Korean Journal of Thoracic and Cardiovascular Surgery 2017; 50(4): 275-280  https://doi.org/10.5090/kjtcs.2017.50.4.275
No Adverse Outcomes of Video-Assisted Thoracoscopic Surgery Resection of cT2 Non-Small Cell Lung Cancer during the Learning Curve Period
Zeynep Bilgi1, Hasan Fevzi Batırel2, Bedrettin Yıldızeli2, Korkut Bostancı2, Tunç Laçin2, and Mustafa Yüksel2
1Department of Thoracic Surgery, Kars Harakani State Hospital, 2Department of Thoracic Surgery, Marmara University Faculty of Medicine
Zeynep Bilgi, Department of Thoracic Surgery, Kars Harakani State Hospital, Kars 36100, Turkey, (Tel) 90-5379849451, (Fax) 90-5379849451, (E-mail) zeynep.bilgi@gmail.com
Received: December 12, 2016; Revised: March 13, 2017; Accepted: March 29, 2017.; Published online: August 5, 2017.
© The Korean Journal of Thoracic and Cardiovascular Surgery. All rights reserved.

cc This is an open access article distributed under the terms of the Creative Commons Attribution Non-Commercial License (http://creativecommons.org/licenses/by-nc/4.0) which permits unrestricted non-commercial use, distribution, and reproduction in any medium, provided the original work is properly cited.


Video-assisted thoracoscopic surgery (VATS) anatomic lung resections are gradually becoming the standard surgical approach in early-stage non-small cell lung cancer (NSCLC). The technique is being applied in cases of larger tumors depending on the experience of the surgical team. The objective of this study was to compare early surgical and survival outcomes in patients undergoing anatomic pulmonary resections using VATS and thoracotomy techniques for clinical T2 NSCLC during the adaptation period of the surgical team to the VATS approach.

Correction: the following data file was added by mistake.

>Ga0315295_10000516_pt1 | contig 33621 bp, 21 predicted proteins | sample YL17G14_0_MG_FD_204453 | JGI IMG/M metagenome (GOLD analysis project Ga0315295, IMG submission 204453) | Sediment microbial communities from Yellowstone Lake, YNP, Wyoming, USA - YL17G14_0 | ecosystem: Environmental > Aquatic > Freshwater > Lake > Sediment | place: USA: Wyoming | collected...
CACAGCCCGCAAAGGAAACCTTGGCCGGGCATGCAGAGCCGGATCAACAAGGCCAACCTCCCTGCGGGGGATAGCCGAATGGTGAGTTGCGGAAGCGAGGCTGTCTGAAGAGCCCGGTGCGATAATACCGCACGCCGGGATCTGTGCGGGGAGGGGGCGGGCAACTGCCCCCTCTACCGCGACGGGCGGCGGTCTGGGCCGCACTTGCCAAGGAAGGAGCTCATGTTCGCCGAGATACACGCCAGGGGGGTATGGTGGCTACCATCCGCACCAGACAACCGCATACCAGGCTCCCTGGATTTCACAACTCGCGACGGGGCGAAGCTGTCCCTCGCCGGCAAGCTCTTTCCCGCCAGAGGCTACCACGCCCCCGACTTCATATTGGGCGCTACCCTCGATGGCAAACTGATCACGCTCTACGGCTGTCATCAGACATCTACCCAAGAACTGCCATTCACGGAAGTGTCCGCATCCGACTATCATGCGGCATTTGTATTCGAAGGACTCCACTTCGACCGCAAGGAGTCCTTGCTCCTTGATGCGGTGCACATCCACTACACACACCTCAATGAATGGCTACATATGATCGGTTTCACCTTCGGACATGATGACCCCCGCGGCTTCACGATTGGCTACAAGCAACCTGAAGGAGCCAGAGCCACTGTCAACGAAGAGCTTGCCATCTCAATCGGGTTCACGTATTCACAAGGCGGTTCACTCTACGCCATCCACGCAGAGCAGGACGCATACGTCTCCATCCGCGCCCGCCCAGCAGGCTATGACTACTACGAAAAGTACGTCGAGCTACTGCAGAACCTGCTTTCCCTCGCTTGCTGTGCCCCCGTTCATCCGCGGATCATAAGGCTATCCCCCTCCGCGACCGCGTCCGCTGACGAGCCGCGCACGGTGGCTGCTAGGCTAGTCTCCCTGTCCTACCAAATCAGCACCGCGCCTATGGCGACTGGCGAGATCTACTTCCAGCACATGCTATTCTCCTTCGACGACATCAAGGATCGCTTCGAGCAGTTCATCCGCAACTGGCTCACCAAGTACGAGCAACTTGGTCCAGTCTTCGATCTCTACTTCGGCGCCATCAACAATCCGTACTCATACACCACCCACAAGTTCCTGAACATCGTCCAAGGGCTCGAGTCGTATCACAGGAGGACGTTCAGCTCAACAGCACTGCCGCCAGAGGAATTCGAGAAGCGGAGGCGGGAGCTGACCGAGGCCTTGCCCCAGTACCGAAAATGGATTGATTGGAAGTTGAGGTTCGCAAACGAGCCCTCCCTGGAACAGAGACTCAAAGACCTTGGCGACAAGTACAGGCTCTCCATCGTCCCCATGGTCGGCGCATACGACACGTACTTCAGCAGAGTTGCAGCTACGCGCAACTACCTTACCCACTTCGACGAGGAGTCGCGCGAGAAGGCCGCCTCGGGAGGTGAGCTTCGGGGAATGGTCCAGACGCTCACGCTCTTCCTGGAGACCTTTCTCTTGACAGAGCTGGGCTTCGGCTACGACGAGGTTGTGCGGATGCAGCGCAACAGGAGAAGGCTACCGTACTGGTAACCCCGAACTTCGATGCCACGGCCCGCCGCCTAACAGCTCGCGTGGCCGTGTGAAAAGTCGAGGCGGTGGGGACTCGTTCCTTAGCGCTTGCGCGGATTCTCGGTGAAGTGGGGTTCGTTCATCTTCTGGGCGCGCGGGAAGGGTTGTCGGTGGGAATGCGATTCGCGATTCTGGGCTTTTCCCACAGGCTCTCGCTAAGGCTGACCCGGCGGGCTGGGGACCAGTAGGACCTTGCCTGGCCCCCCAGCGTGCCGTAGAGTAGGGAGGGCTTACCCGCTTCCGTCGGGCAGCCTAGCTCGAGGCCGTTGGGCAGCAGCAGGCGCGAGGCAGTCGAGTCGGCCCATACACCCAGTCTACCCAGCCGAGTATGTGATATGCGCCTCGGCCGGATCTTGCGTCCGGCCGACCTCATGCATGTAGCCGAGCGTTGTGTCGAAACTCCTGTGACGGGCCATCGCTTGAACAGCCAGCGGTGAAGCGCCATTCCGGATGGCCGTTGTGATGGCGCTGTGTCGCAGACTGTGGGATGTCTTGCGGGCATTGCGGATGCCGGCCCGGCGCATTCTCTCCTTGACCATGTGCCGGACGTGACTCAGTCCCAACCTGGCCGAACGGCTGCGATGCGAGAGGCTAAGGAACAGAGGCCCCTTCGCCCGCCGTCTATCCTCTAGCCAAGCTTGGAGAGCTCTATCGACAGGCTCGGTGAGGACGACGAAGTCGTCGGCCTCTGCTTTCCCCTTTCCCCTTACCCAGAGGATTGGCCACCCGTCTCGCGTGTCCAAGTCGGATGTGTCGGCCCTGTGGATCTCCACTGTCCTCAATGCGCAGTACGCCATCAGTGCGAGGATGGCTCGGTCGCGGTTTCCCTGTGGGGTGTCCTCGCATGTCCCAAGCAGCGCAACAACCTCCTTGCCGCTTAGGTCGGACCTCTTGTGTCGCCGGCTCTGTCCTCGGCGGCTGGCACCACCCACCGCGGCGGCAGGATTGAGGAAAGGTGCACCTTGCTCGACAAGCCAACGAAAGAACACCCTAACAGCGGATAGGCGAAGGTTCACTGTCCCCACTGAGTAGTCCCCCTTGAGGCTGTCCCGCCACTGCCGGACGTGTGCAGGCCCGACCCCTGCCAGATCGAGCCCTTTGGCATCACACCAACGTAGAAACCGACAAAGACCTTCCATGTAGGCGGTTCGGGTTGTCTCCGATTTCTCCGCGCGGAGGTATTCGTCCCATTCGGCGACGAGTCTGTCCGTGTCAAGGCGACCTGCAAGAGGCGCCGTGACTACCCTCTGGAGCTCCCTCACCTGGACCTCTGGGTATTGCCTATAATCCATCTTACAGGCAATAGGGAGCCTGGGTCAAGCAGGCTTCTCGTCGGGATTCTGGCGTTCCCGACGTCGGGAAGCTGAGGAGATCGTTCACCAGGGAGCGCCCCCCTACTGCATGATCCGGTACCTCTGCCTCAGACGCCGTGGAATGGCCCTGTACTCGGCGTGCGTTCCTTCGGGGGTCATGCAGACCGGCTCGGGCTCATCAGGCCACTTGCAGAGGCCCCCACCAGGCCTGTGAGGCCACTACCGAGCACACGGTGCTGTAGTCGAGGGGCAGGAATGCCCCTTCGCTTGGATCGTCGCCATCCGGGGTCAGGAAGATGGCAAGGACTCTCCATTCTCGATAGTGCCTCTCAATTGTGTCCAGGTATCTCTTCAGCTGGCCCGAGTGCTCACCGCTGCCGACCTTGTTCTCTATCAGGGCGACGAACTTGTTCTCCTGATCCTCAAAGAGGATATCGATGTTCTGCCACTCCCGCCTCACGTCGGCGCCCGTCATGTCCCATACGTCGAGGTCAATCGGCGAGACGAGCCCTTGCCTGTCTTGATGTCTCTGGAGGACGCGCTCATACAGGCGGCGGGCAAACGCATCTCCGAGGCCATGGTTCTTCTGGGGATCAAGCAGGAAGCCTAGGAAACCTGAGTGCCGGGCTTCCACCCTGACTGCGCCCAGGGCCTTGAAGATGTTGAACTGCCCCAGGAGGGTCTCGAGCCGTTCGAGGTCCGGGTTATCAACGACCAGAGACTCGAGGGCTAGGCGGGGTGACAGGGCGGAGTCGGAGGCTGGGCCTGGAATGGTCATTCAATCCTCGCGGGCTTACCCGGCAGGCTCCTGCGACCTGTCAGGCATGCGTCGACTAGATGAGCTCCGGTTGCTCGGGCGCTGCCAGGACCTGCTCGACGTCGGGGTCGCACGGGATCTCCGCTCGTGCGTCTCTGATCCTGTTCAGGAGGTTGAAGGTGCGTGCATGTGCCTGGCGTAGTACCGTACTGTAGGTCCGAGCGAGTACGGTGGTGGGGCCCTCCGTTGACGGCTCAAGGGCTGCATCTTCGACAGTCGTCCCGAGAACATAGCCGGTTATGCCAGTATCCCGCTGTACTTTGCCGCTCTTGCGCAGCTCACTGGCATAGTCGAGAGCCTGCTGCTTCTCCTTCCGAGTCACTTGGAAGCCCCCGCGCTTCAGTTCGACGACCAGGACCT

The data of all patients who underwent anatomic pulmonary resection for NSCLC using VATS and open techniques since April 2012 were recorded to create a prospective lung cancer database. Clinical T2 NSCLC patients who underwent VATS anatomic lung resection were identified and compared with cT2 patients who underwent open resection.


Between April 2012 and August 2014, 269 anatomical resections for NSCLC were performed (80 VATS and 189 thoracotomy). Thirty-four VATS patients who had clinical T2 disease were identified and stage-matched to thoracotomy patients. The average tumor diameter was comparable (34.2±11.1×29.8±10.1 mm vs. 32.3±9.8×32.5±12.2 mm, p=0.4). Major complications were higher in the thoracotomy group (n=0 vs. n=5, p=0.053). There was no 30-day mortality, and the 2-year survival rate was 91% for VATS and 82% for thoracotomy patients (p=0.4).


VATS anatomic resections in clinical T2 NSCLC tumors are safe and have perioperative and pathologic outcomes similar to those of thoracotomy, while remaining within the learning curve.

Keywords: Video-assisted thoracic surgery, Surgical complications, Learning curve, Patient safety